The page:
After two decades as a band, Primordial can be excused for taking their time to sprint. On each of their last two records, the Irish metal stalwarts lurched into motion, as though priming the engine of some great old machine. To the Nameless Dead, from 2007, reached its racing, blackened beat after a distended prelude of electric guitar haze. Four years later, Redemption at the Puritan’s Hand wove through militaristic field recordings, meandering acoustic guitar, and galloping war drums for two minutes before ripping into its melee.
The time for hesitation, however, has ostensibly passed. Where Greater Men Have Fallen, the band’s excellent eighth album, begins with a very big boom. The drums open with a heavy hit, followed by a jagged-edged riff and a countering lead that’s pulled as taut as a high wire. And when frontman Alan Averill, or A.A. Nemtheanga, screams “Go,” the beat only intensifies, with the guitars flexing extra muscle, too. In the time it’s recently taken Primordial to get into a song, Averill—one of the most captivating bandleaders in metal—is already screaming tales of pillaging armies, buried children, and massed graves. For a band that’s always paid so much attention to the end of empires and lives, the pressure of their own creeping morality seems to have induced added urgency.
Primordial have already flirted with their own demise: In 2010, after an onstage meltdown in Greece, Averill publicly apologized for the actions of drummer Simon O’Laoghaire and admitted that Primordial sought an immediate replacement. “Over the last 10 years, we have had many problems with Simon’s alcohol and substance problems,” he wrote. “We have tried many, many times to help him out, but on Saturday things reached a new low.” But the quintet persevered and summarily recorded the death-conquering record Redemption.
The survivor symptoms seem more prominent, however, on Where Greater Men Have Fallen, an eight-song set that finds Primordial more focused—but just as fierce—as ever. Primordial’s discography is a stylistic field trip. They have ventured between straight black metal homage and heavy metal heroics, but they have specialized in a mix of the two, laced with idyll accents, acoustic instruments, and the recognizable melodies of Celtic folk. There’s neither space nor time for that here. “The Seed of Tyrants” heads straight into a black metal ascent, the band easing the tension between the rhythm and riff only to pull it tight again. The song ends much where it starts, redirecting only for a brief mid-tempo midsection that serves to emphasize the ferric strength of its furious conclusion. “Babel’s Tower” locks quickly into a lumbering doom groove. Averill uses the pulpit to croon and cry his prophecy of the world’s end. At various points, the song jumps into double-time and half-time, but both instances swivel around the same languid riff-and-rhythm pair. Compared to Primordial’s past successes, the stripped-and-centered approach might seem simplistic, but the hour-long result is more immediate because of it. From beginning to end, Fallen feels like a compulsory listen.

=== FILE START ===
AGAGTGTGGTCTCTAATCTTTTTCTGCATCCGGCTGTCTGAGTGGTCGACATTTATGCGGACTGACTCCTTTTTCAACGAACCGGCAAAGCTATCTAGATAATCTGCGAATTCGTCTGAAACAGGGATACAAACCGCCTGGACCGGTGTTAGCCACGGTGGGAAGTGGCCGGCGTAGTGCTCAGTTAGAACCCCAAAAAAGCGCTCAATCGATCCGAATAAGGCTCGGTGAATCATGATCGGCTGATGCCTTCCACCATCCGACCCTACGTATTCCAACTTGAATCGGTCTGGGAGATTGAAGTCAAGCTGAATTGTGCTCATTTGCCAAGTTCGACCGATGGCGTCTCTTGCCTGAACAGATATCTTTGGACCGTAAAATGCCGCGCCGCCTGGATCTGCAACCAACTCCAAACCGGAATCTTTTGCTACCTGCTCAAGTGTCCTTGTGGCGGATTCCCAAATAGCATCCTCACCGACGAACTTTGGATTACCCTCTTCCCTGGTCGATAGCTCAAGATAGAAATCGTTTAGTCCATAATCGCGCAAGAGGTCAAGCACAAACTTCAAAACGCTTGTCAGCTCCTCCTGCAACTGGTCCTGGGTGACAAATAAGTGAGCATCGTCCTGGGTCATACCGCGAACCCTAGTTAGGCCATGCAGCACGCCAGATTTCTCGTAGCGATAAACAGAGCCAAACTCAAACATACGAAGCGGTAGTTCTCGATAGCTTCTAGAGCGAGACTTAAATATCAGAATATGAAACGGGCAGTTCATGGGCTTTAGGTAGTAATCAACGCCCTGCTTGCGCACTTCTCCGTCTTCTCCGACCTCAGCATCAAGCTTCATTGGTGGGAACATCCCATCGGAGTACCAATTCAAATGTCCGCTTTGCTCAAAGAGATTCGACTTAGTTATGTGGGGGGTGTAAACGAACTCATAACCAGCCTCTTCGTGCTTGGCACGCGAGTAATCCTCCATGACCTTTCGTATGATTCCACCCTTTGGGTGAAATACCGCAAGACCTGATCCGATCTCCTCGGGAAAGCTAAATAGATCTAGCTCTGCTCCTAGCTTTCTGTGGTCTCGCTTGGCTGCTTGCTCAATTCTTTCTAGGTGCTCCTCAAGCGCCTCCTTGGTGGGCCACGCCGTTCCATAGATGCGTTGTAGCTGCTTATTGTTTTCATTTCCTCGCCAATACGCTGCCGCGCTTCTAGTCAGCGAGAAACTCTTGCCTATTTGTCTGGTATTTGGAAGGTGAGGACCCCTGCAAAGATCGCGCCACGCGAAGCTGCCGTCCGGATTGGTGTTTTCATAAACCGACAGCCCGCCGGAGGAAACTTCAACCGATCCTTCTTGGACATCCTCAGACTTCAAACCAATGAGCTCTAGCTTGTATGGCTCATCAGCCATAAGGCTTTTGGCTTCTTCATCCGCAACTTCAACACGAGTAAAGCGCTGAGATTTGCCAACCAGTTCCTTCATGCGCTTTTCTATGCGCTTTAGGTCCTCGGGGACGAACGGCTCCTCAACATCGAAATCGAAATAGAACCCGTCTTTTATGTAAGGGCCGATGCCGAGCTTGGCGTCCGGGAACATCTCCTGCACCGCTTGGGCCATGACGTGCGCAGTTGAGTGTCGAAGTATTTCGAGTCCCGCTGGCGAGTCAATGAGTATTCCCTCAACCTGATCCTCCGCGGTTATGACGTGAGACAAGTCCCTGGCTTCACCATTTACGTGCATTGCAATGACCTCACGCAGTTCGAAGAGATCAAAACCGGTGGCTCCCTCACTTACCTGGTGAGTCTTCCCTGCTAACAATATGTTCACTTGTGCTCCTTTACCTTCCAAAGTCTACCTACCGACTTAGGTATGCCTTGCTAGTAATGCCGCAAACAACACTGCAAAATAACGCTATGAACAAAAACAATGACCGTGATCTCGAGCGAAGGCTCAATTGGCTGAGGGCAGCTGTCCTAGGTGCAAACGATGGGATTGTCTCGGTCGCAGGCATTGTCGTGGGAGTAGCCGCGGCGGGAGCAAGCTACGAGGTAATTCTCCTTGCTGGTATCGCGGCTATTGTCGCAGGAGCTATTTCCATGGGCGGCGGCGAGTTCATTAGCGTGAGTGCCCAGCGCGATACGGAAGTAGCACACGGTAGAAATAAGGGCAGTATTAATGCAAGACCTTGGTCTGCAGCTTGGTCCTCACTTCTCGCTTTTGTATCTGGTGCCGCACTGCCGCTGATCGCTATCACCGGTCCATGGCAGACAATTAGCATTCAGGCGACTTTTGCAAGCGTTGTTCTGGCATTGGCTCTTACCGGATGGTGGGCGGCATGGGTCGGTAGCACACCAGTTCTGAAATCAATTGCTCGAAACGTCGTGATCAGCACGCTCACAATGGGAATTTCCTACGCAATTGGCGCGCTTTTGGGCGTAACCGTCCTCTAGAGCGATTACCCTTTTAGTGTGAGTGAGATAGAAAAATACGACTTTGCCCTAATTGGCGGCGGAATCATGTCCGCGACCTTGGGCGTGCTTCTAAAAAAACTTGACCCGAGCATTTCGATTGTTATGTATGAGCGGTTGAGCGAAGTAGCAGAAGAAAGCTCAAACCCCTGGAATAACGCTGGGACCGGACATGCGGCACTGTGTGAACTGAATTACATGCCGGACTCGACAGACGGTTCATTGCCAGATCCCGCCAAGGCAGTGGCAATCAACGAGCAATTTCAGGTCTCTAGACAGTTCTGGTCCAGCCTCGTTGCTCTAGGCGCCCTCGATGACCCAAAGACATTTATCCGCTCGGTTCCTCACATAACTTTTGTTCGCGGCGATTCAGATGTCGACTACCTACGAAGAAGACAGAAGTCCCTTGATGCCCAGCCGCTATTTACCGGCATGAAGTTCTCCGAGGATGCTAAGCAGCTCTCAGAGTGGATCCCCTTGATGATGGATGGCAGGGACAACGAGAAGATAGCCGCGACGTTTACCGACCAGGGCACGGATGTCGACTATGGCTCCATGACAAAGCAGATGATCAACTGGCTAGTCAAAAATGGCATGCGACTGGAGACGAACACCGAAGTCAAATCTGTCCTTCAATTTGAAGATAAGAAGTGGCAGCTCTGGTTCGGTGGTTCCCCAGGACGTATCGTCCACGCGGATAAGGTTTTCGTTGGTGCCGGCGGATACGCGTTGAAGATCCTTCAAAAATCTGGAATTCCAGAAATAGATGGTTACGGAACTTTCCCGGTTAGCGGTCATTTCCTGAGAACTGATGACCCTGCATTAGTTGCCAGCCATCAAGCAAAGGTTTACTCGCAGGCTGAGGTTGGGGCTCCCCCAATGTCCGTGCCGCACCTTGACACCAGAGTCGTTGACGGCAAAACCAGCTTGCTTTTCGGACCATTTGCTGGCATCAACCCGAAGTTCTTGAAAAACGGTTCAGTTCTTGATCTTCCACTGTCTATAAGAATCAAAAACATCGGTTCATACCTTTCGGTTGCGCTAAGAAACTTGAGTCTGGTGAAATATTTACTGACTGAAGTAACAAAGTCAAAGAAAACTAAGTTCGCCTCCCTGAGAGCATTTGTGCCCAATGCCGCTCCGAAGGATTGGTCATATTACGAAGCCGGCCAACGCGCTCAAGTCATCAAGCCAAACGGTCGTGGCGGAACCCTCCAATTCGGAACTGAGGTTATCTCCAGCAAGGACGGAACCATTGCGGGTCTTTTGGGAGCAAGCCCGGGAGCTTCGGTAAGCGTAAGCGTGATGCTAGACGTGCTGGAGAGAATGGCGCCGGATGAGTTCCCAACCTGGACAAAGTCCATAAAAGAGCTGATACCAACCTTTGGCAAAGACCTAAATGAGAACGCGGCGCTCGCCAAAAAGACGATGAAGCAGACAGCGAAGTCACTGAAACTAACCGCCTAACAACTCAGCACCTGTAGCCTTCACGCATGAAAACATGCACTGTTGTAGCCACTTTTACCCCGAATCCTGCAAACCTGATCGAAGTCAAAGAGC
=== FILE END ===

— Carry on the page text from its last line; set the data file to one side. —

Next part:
Late-album highlight “Born to Night” does make time for a long and gentle introduction, but the magnetic tune that eventually emerges bears the theatrics of Iron Maiden and the twisting maneuvers of Confessor. What’s more, every turn of Averill’s voice here feels like a plea from some hardened soul singer, begging you to follow him into his battle. That’s an essential element of Fallen’s appeal; though Averill has been one of the most capable singers in metal for two decades, he has tapped into a new potency, delivering these tales of loss in search of redemption like Mahalia Jackson looking for her Lord. It’s surprising that, a quarter-century into Primordial, Averill is now perhaps better than ever. His performance during “Come the Flood”, for instance, is electrifying. He leaps between falsetto crests and bellowed lows during the first verse, broods and commands through the chorus, and vamps with gusto in the turnarounds like he’s the son of Robert Plant. On these eight tracks, Averill is in total control and absolutely thrilling for it.
But none of this is to say that, just because Primordial omitted some acoustic accessories and upped the rock spectacles, they’ve turned away from their Irish pedigree, always such an essential part of the music they’ve made. Rather, the opening title track swivels around a chorus to which you might lift a pint in a pub, its sing-along swagger reinforced by shouted harmonies and guitars that aim upward. More important, though, is the way Averill questions his nationality, pride, and sense of belonging in these lyrics. There is an incensed resignation at work here, a feeling that Ireland is only another territory that forsook some of its own early virtues. “This dreadful history we have sired,” Averill offers, “is the black, bleached future that you have desired.” That suspicion exists outside of Ireland, of course, and resonates across the Atlantic right now in particularly shameful ways. It’s the right time for Primordial to push pause on their nationalist isolation—not only for their respective age, but also for our collective one.
from Album Reviews – Pitchfork http://ift.tt/1ueAQcy